Distributed Leadership Before It Was Cool

Daniel Burke

Engineering Manager at Square



I moved to Silicon Valley in 2016 to pursue my career goals but after two and a half years it became too taxing to be away from my children who were on the East Coast. It became more difficult for me to justify my stay in San Francisco and by that time, I was almost certain that I could lead my team remotely. However, I knew that the leadership team army company wouldn't be comfortable with it initially.

Actions taken

To be on the safe side, before I went public with my bold proposal I started doing interviews, got several job offers, put them in my back pocket just for the sake of confidence, and then headed to the management. I’ve never used these as leverage because that dynamic rarely works. I explained my situation acknowledging that we didn’t have distributed leadership before but asking them to consider it. My manager and the people team had three main concerns: how I would maintain my presence, how I would handle time zones, and how I would hire local talent.

Initially, they asked me to step back and be an IC again and they would hire another manager to replace me. But, my team didn’t want that. The company advertised an open role and they interviewed a couple of candidates, but they didn’t find a candidate the team would be excited about.

In the meantime, I moved back to the East Coast. My team, without my explicit knowledge, communicated with the leadership re-emphasizing that they wanted me to stay on the team as their manager. After a while and looking at the productivity and engagement scores -- that either stayed the same or went up -- they gave in.

Nevertheless, I had to address three of their main concerns:

Staying connected

To stay connected I would fly monthly to San Francisco for a full week. I would have offsites with the team or hang out with other leaders making the most of the week. We also regularly had video calls; it felt a bit awkward to be the only person on the video call, so we went to fully distributed meetings though the rest of the team was colocated. I also encouraged people to work from home more often if they wanted to. Six months in and we would have two to three engineers working from home every day. I also became even more active on Slack and did a lot of pair programming to compensate for the lack of meeting people in the hallway.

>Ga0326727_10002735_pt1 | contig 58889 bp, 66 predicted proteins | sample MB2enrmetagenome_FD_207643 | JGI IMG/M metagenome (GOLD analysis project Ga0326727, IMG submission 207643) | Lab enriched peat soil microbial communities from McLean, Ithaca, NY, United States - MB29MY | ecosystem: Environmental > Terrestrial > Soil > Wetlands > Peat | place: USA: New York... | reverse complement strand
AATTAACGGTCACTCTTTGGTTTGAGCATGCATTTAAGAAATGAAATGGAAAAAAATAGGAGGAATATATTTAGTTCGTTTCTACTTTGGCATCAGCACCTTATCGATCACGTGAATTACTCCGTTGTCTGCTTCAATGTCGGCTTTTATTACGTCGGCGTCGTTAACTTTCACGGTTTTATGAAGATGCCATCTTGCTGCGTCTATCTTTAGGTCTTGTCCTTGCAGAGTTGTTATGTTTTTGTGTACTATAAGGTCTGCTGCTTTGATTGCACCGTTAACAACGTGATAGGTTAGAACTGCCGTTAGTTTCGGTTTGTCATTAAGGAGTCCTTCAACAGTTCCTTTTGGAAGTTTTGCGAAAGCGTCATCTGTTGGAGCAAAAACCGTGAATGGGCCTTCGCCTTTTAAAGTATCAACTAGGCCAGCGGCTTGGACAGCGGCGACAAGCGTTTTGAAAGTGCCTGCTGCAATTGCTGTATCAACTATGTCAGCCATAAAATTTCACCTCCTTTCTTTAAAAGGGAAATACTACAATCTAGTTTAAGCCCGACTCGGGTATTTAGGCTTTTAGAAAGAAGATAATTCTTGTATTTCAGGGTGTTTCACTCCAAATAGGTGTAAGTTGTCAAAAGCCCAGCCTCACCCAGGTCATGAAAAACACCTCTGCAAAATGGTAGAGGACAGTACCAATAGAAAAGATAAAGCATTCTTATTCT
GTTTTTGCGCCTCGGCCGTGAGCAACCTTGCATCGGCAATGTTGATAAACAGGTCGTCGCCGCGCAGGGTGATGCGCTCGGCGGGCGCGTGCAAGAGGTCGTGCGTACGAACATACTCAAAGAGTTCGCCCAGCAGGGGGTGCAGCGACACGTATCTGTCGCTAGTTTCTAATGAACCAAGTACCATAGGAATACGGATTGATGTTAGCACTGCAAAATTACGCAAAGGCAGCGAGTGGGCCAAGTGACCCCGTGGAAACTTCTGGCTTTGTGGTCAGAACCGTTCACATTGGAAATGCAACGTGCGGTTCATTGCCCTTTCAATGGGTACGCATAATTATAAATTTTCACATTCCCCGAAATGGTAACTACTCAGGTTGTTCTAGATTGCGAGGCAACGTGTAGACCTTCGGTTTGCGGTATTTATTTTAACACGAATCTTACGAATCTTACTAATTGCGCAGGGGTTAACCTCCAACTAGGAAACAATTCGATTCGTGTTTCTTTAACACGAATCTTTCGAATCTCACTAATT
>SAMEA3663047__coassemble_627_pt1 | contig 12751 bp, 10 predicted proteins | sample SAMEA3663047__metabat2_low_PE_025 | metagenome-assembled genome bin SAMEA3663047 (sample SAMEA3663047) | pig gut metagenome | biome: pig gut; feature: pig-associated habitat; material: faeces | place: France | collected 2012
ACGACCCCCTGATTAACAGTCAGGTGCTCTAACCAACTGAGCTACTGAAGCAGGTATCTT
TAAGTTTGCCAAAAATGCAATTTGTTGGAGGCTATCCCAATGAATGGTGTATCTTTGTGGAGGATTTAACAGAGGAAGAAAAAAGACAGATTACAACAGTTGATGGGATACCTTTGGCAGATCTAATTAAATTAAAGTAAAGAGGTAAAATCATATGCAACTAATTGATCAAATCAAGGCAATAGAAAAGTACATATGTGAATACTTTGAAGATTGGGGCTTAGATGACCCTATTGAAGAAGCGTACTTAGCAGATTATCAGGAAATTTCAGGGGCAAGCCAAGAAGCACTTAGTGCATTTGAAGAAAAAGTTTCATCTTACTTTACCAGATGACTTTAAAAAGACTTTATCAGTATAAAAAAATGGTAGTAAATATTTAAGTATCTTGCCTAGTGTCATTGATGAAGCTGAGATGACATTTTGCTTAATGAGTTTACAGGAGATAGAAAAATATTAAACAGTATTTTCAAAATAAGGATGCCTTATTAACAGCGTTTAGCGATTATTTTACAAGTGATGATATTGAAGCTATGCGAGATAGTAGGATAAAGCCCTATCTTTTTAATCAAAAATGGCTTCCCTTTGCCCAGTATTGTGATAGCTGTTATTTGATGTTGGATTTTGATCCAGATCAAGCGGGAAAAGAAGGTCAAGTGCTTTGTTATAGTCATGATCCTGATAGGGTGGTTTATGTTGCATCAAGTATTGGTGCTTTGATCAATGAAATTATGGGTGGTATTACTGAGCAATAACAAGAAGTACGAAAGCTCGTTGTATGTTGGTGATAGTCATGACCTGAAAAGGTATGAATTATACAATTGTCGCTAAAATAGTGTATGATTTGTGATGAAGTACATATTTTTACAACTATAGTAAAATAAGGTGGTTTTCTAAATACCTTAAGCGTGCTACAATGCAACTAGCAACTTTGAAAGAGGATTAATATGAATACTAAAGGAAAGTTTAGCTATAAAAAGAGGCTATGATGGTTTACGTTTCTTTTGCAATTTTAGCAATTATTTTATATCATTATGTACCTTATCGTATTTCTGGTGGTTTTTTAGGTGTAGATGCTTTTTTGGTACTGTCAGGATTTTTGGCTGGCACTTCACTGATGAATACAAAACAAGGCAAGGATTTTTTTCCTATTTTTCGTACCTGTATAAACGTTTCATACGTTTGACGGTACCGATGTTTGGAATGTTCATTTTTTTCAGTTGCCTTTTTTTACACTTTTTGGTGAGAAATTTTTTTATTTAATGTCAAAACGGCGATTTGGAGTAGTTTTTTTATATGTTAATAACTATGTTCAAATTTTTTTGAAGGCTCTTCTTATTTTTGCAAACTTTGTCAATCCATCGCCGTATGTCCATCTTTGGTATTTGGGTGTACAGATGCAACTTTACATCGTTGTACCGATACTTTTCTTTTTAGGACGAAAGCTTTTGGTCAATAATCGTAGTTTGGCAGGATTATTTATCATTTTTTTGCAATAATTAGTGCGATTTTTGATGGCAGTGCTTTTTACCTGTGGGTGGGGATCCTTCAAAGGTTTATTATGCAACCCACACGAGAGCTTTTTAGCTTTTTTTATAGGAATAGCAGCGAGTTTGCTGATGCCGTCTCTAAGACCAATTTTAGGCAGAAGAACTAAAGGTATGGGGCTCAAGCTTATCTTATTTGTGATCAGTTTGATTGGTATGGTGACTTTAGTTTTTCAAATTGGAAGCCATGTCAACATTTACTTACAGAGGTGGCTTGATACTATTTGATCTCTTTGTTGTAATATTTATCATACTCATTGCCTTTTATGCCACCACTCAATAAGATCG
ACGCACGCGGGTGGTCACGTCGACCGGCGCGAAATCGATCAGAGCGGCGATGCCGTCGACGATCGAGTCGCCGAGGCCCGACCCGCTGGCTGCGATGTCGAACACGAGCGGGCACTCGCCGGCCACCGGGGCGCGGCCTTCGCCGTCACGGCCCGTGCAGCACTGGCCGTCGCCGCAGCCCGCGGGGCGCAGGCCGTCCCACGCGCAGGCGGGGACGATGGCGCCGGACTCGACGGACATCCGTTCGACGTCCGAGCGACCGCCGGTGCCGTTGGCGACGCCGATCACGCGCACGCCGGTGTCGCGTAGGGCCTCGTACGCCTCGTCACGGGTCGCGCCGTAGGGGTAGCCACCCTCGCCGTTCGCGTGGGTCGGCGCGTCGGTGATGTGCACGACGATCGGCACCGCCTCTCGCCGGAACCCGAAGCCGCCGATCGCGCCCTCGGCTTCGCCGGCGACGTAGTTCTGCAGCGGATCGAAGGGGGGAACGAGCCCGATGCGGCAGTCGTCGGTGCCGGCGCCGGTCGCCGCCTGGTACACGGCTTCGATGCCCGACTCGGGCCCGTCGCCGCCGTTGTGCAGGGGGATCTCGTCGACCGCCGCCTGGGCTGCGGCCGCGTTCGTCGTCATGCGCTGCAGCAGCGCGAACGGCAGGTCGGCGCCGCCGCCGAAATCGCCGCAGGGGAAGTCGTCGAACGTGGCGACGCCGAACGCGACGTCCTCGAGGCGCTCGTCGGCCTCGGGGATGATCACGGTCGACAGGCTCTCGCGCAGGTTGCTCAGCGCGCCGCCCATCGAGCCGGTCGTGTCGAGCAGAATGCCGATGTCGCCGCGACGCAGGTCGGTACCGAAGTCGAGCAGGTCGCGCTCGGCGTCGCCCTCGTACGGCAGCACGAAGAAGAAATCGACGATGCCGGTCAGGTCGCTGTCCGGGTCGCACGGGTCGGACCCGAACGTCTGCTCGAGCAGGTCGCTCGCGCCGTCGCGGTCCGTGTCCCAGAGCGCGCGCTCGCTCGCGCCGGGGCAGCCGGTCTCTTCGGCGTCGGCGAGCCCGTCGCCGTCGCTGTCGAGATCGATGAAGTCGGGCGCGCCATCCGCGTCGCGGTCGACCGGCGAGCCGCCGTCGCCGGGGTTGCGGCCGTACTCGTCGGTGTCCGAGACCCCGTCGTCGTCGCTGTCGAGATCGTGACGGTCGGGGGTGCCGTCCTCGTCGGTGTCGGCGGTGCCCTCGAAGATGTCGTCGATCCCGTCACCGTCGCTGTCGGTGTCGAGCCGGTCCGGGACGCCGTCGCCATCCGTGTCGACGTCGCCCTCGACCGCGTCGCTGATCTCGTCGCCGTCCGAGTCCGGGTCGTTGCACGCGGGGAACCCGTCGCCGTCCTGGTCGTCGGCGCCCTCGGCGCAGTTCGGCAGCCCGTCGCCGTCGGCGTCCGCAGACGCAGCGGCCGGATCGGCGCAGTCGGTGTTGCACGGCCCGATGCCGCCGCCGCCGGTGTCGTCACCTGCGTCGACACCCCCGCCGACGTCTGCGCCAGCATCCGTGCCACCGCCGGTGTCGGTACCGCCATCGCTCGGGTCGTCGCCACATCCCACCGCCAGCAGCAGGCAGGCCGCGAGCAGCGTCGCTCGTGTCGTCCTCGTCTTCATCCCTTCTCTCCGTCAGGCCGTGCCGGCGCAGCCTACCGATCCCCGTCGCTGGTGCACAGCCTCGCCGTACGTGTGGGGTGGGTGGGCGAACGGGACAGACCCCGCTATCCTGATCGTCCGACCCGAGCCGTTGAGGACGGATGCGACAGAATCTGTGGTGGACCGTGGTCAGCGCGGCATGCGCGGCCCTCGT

Working in different time zones

At first, I thought I would capture an overlap by starting a bit earlier and staying later. But, some meetings would run really late, and if I would accept that as the norm I would disrupt my work-life balance over time. However, at the same time, I felt I had to accommodate. I set my working hours in Google Calendar to be from 10 am to 6 pm Eastern Time, which converts to 3 pm Pacific Time.

I also got rid of meetings that didn’t have to be meetings. I would either completely get rid of them making sure that only essential meetings were on the calendar, make them as much as possible asynchronous, or do the prep work that would shorten meeting time. Also, if there was an important meeting that was scheduled late I would block my mornings and have them for myself. For example, if a meeting would last until 8 pm I wouldn’t start working by noon.

Hiring local talent

In reality, we ended up hiring only two people within the first year. The fact that I was a distributed manager communicated to candidates that the company was open to that possibility. During my stay in that role, we had only a couple of open positions and we managed to schedule onsites during my stay in San Francisco. Also as a leader, I delegated a lot of leadership responsibilities and had developed two people on the team whom I referred to as chiefs. When I was not there they were culture bearers and would envelop people into the team culture.

Lessons learned

  • Everything we learned from my experience helped us through a recent transition to remote work caused by Covid-19 and furthermore, it gave us a leg up.
  • There is a small fraction of work that absolutely requires in-person time and that is an important part of our work. Once things open up again, we should travel and meet again and interact in the same space.
  • I had to learn to control my schedule and make it work for me. I had to create clear boundaries and then have things done within these boundaries.
  • Most of the meetings could be emails. I realized how asynchronous work was positively impacting our productivity and how going prepared for a meeting would get things done, so that we could spend more time socializing when we did meet.

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Daniel Burke

Engineering Manager at Square

Leadership DevelopmentCommunicationOrganizational StrategyCulture DevelopmentEngineering ManagementPerformance MetricsLeadership TrainingPerformance ReviewsFeedback TechniquesCareer Growth

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